Advertisement

‘Everyone to be investigated’

Palace says lawmakers included; DOJ findings on corruption out in 2 months

The government will file appropriate charges against all those involved in corruption whether they are lawmakers, government officials or private persons subject to the evidence gathered, Malacanang said.

Presidential spokesman Harry Roque said the task force to be created by President Rodrigo Duterte will investigate the entire government for corruption and will include lawmakers.

“The President has directed Justice Secretary Menardo Guevarra through a memorandum order to investigate the entire government for alleged corruption. The task force to be created will be effective... until June 30, 2022,” Roque said.

Roque said it was the mandate of the DOJ to “investigate everyone” and that the immunity granted to members of Congress does not cover crimes under the anti-graft laws, which carry heavy penalties, including life imprisonment.

“Under the directive, the DOJ shall have the authority to decide which allegations to investigate, taking into consideration the gravity thereof and the impact on the delivery of government services,” Roque said.

He also said the DOJ may create as many panels as it deems necessary and adequate, and may invite or direct other bodies and agencies of the government to assist or be part of such panel.

“The DOJ shall prosecute and file the appropriate charges against all those involved in the anomalies investigated whether against government or private persons as may be warranted by the evidence gathered subject to applicable laws and rules,” he said.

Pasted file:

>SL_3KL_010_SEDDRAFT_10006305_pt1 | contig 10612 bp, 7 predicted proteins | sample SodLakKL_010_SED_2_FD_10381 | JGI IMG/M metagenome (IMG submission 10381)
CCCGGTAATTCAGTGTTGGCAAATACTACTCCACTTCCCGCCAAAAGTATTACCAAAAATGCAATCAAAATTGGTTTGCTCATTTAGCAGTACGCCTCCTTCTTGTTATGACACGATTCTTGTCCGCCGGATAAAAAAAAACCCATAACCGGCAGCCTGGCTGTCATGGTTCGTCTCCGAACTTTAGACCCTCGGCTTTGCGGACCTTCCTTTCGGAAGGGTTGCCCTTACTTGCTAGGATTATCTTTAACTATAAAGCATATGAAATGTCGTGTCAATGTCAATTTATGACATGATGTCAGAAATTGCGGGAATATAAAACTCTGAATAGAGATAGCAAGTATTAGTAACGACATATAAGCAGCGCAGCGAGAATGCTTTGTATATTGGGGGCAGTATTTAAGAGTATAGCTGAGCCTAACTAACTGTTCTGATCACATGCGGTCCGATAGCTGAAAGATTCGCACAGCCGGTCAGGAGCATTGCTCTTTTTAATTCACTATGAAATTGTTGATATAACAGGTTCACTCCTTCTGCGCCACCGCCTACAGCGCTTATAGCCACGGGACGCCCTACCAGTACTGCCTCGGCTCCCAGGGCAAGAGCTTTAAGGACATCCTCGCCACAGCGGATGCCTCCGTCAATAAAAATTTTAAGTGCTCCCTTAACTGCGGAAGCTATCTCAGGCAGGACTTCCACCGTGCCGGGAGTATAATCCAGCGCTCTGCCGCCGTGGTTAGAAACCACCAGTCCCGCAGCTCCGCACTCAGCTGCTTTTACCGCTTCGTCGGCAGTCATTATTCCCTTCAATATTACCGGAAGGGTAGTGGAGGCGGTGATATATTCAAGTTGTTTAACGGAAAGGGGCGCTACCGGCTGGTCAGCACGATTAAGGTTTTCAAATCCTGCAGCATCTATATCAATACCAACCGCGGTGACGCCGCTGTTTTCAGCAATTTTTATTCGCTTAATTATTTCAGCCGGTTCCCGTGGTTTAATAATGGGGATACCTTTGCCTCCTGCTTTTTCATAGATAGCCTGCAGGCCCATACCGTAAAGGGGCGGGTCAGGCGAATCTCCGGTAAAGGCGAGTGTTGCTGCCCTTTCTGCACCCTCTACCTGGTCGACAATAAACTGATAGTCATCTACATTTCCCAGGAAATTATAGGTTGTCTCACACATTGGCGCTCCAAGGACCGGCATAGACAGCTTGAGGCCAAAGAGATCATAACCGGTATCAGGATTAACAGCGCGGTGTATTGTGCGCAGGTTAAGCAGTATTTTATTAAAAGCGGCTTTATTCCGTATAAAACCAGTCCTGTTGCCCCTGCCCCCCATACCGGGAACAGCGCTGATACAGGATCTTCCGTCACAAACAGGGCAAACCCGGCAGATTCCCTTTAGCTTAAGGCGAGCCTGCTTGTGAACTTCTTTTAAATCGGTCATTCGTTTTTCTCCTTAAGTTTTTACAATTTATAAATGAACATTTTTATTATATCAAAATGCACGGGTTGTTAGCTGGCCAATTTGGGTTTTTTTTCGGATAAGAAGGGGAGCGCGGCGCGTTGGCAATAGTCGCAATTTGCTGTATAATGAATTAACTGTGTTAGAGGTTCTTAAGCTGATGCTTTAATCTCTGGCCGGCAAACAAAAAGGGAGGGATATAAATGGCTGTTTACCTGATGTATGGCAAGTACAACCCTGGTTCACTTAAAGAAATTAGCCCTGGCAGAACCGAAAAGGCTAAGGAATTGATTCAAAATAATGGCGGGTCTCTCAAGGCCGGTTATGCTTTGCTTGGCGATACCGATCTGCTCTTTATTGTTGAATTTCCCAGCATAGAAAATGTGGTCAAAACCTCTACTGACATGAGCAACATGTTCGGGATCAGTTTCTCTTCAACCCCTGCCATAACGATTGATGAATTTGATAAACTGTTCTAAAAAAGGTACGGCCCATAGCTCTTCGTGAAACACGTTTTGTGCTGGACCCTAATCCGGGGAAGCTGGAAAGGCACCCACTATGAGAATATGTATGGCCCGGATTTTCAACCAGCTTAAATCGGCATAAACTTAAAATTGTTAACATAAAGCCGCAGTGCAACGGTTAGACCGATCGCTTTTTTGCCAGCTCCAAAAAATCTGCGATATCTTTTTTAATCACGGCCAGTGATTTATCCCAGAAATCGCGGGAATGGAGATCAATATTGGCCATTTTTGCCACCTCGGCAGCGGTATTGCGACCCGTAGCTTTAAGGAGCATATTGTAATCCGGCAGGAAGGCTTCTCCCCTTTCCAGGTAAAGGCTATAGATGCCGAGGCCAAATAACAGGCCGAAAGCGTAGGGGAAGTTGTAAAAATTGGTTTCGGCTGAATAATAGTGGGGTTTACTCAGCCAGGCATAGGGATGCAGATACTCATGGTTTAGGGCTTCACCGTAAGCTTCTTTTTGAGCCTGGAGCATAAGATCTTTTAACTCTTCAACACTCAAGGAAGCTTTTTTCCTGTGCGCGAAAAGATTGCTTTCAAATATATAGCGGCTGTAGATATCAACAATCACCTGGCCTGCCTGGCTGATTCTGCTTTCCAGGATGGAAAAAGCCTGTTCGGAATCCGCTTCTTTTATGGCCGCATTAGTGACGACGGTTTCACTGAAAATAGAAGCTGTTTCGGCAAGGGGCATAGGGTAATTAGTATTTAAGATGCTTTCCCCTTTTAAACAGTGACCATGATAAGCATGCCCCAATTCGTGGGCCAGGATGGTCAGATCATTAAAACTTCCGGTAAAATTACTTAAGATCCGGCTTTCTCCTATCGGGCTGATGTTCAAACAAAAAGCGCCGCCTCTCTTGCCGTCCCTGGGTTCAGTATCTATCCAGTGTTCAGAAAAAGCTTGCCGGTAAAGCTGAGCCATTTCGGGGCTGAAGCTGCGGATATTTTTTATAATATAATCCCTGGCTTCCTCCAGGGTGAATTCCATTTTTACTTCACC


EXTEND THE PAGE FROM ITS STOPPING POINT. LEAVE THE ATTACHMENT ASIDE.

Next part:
Justice Secretary Menardo Guevarra on Wednesday said the Department of Justice-led Task Force mandated to probe corruption in the entire government may initially give priority to the investigation of widespread anomalies in five agencies.

Guevarra said the DOJ team will give priority to investigating corruption in five agencies initially: the Philippine Health Insurance Corp. (PhilHealth), the Department of Public Works and Highways (DPWH), the Bureau of Customs, the Bureau of Internal Revenue and the Land Registration Authority.

Guevarra, who has been given until the end of the President’s term in June 2022 to complete the probe, said an investigation has already started in some of these agencies, while some of them were already called out by President Rodrigo Duterte in his public address about corruption.

The DOJ chief said the task force should consider the magnitude of funds involved and its impact on the delivery of government services in choosing what cases to pursue.

“So we’re talking here about values, magnitude of the funds involved, possible impact on the delivery of government services, to be considered in choosing kung alin ang iimbestigahan ng task force,” he said.

He vowed to bring out results of the task force’s initial investigation in the next two months.

“We are hoping in the next couple of months we’ll be able to produce something as a sign that the task force is actually doing its job,” Guevarra said in an interview.

Guevarra said the DOJ-led Task Force has a twin goal: “One is to prosecute those whom we shall find, after due investigation, to have been involved in corrupt practices.”

“Our output is not just recommendatory. We shall file cases directly with the [Office of the] Ombudsman,” he said.

“Our other objective is preventive in nature; install anti-corruption mechanisms in government agencies, educate the citizenry on the evils of corruption, promote values of integrity and civic-mindedness and the like,” Guevarra added.

Guevarra, who has been tasked by the President to investigate anomalies and corruption in the entire government, said he has activated the “core group” of the inter-agency task force that previously investigated the widespread anomalies at the state-owned Philippine Health Insurance Corp.

Guevarra said he met on Tuesday with the DOJ’s senior officials, including National Prosecution Service head Prosecutor General Benedicto Malcontento and National Bureau of Investigation officer-in-charge Director Eric Distor to discuss the organization of the task force.